Best.

LarryHart said...

locumranch:

Statistically speaking, economists have better hindsight than foresight.


The ones who actually have influence over policy (American and European) unfortunately don't even have hindsight. The fact that their own predictions (hyperinflation and soaring interest rates) fail to materialize doesn't change their mind about anything. The fact that their policies (austerity and tax cuts) don't fix recessions, but actually make them worse doesn't alter their devotion to those "solutions".

Meanwhile, Krugman has been spot-on in his predictions--predictions actually made ahead of time. He's marginalized among the influential economists, not because he gets the numbers wrong, but because the story those numbers tell don't jibe with the oligarchs' agenda.

SteveO said...

"How did you price delta-v?"

Well granted, this varies a lot. The slow road - high Isp long-return time is less expensive than high-thrust, short return time chemical rockets. So let's say we can go that route - sending robo-tenders with loads of xenon and big solar panels to return stuff from asteroids over years.

So, do we send back ore, most of which we will end up throwing away, or do we refine there, and incur whatever costs for remote mining and refining?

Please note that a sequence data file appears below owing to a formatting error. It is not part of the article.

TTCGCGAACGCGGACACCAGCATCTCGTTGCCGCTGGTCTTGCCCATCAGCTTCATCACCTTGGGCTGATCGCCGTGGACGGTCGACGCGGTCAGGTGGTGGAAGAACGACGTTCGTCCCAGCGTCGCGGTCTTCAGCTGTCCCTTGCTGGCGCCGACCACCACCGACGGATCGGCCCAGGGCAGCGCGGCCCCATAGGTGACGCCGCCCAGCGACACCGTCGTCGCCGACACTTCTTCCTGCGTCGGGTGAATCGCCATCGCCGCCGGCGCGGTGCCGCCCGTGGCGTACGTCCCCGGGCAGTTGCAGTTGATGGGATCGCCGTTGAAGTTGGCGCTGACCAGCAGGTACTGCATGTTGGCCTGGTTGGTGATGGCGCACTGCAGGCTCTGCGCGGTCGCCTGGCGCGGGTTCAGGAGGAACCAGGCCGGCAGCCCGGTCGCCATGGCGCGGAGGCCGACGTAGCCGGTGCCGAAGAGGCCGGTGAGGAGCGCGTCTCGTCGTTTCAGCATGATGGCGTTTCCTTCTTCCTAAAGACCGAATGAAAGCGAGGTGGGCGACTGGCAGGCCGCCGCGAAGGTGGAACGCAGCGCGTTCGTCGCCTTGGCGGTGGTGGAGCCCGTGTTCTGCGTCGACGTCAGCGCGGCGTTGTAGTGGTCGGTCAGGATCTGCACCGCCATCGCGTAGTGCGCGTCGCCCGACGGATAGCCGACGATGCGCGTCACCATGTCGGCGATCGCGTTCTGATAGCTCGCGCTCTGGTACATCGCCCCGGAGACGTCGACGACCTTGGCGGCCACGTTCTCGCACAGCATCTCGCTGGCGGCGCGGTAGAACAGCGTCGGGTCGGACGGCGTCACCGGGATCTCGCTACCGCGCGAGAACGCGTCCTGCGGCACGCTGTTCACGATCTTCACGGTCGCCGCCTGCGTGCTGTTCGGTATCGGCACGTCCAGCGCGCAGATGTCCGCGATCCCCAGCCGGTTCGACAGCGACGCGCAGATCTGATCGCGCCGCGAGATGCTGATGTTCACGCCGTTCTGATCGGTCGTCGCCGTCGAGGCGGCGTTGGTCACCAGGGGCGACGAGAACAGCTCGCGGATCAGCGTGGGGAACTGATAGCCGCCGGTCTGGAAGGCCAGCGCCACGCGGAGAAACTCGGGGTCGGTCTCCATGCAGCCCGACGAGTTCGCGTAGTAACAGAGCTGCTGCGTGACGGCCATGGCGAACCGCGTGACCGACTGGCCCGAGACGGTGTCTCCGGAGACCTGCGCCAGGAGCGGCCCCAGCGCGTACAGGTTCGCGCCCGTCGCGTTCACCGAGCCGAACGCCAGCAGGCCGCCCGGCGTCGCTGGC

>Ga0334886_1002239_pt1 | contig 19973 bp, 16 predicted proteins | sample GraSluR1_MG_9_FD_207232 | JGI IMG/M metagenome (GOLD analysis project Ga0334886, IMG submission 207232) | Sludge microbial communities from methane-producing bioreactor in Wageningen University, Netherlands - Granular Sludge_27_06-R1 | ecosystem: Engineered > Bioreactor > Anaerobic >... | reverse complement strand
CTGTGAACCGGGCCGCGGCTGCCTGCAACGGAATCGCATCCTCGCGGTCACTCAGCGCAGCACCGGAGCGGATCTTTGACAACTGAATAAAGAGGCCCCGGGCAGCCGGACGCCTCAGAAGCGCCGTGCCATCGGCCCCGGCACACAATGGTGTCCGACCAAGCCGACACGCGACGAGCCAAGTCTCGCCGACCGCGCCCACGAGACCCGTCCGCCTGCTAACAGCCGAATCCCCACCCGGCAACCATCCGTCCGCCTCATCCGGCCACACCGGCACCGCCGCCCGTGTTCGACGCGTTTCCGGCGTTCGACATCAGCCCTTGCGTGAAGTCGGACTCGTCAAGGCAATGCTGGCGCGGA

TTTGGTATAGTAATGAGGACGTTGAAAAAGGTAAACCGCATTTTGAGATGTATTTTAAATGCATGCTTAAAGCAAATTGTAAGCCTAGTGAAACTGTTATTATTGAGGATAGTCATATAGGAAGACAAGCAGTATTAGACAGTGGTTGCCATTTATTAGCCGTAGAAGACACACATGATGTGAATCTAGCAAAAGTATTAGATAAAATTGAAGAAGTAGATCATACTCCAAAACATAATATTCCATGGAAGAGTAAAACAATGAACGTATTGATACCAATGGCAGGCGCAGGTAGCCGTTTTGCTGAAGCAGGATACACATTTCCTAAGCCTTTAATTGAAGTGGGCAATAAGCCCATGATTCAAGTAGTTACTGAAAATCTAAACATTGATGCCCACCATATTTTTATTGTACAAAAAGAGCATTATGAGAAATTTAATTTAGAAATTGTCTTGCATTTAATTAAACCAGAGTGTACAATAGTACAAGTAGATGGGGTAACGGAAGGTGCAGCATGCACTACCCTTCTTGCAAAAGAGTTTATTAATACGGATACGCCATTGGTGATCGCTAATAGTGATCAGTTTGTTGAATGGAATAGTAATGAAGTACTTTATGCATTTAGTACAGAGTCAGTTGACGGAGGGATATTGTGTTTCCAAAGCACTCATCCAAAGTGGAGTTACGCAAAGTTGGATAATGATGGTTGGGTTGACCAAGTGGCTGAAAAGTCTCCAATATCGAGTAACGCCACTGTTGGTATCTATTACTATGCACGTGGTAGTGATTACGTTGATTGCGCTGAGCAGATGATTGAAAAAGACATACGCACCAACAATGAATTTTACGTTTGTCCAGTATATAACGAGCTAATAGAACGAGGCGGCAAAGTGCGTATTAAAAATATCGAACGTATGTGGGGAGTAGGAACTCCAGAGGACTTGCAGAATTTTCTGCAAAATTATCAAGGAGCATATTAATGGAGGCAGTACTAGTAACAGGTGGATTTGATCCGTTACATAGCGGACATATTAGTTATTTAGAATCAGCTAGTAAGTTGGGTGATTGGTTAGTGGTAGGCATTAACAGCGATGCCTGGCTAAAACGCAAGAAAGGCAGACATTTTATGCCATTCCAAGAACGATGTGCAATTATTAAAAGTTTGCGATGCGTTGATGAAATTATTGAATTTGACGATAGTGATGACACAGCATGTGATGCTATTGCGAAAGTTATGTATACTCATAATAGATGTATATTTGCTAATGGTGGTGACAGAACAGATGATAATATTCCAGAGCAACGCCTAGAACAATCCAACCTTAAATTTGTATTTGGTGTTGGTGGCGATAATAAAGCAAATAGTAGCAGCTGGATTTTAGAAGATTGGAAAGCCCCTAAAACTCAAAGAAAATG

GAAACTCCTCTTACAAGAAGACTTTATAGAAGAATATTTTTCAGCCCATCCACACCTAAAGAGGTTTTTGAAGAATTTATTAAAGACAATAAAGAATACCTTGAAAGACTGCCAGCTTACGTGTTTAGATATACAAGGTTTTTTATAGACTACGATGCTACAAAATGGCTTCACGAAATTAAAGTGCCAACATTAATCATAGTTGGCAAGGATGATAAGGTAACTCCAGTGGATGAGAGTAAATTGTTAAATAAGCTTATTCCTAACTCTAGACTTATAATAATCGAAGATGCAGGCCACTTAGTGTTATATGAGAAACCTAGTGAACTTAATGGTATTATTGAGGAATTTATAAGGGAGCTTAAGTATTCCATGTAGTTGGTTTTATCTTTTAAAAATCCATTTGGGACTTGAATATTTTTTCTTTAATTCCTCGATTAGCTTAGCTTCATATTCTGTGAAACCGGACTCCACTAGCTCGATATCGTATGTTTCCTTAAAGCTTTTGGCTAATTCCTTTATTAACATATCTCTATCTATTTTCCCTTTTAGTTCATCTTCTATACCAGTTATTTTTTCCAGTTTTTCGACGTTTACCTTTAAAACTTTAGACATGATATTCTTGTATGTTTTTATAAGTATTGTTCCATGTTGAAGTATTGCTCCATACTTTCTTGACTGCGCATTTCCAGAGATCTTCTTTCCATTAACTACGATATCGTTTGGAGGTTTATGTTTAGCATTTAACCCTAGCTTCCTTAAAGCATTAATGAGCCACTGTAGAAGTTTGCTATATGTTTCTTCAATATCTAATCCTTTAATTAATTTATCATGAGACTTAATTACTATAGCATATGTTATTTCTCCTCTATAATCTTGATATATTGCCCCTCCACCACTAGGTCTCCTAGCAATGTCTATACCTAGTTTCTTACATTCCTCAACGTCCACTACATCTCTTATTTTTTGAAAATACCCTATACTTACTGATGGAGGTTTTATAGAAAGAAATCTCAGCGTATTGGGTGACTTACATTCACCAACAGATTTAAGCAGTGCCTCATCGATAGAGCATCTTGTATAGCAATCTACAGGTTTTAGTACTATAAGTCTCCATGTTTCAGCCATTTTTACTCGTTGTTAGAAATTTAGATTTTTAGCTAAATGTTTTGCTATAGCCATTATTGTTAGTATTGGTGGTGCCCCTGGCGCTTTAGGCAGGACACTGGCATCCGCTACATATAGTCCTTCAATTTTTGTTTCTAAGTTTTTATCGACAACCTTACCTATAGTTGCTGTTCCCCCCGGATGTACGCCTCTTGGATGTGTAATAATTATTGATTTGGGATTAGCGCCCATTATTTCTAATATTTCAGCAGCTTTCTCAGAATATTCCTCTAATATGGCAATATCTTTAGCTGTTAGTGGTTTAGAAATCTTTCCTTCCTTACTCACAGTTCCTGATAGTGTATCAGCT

I think getting it from the asteroid to Earth is not a unimaginably huge cost (it just has to fall in to Eartyh and be at the right place at the right time), but getting it down to Earth and slowing it down is. A momentum tether could work, but man, that is a balancing act like no other and then you incur additional costs for the delta-v to send half your mass on a "backward" orbit to balance the tether momentum. (Tony, that is the only way I could think of to harness all that kinetic energy and why I put a tether into the discussion. If you know of some other way to harness he gravitational potential energy of going from the asteroid belt to Earth, let me know.)

Even if one grants this is possible and affordable, space mining still has to be differentially cheaper than pulling it out of the ground and refining it here (or provide something that is not available here). Mining and refining technology is really well optimized, so you are going to have to show that the total process cost, from going out there, bringing it back, refining it, and getting it to market is cheaper than Earth-bound mining and refining. And that is not even counting market price depression due to an increased supply. Even mining light elements in space would have a tough time making economic sense without a large humans in space infrastructure - a heck of a lot more than ISS.

I don't see it as incremental development - it is not at all like building a petroleum, or even hydrogen, economy step by step, for example. There are fundamental upfront energy costs without concomitant high energy density benefits. The benefits are achievable with less energy and cost right here. It is actually a constantly challenging endeavor to make money mining here on Earth. (Look at EVA for most mining companies and then wonder why anyone does it.)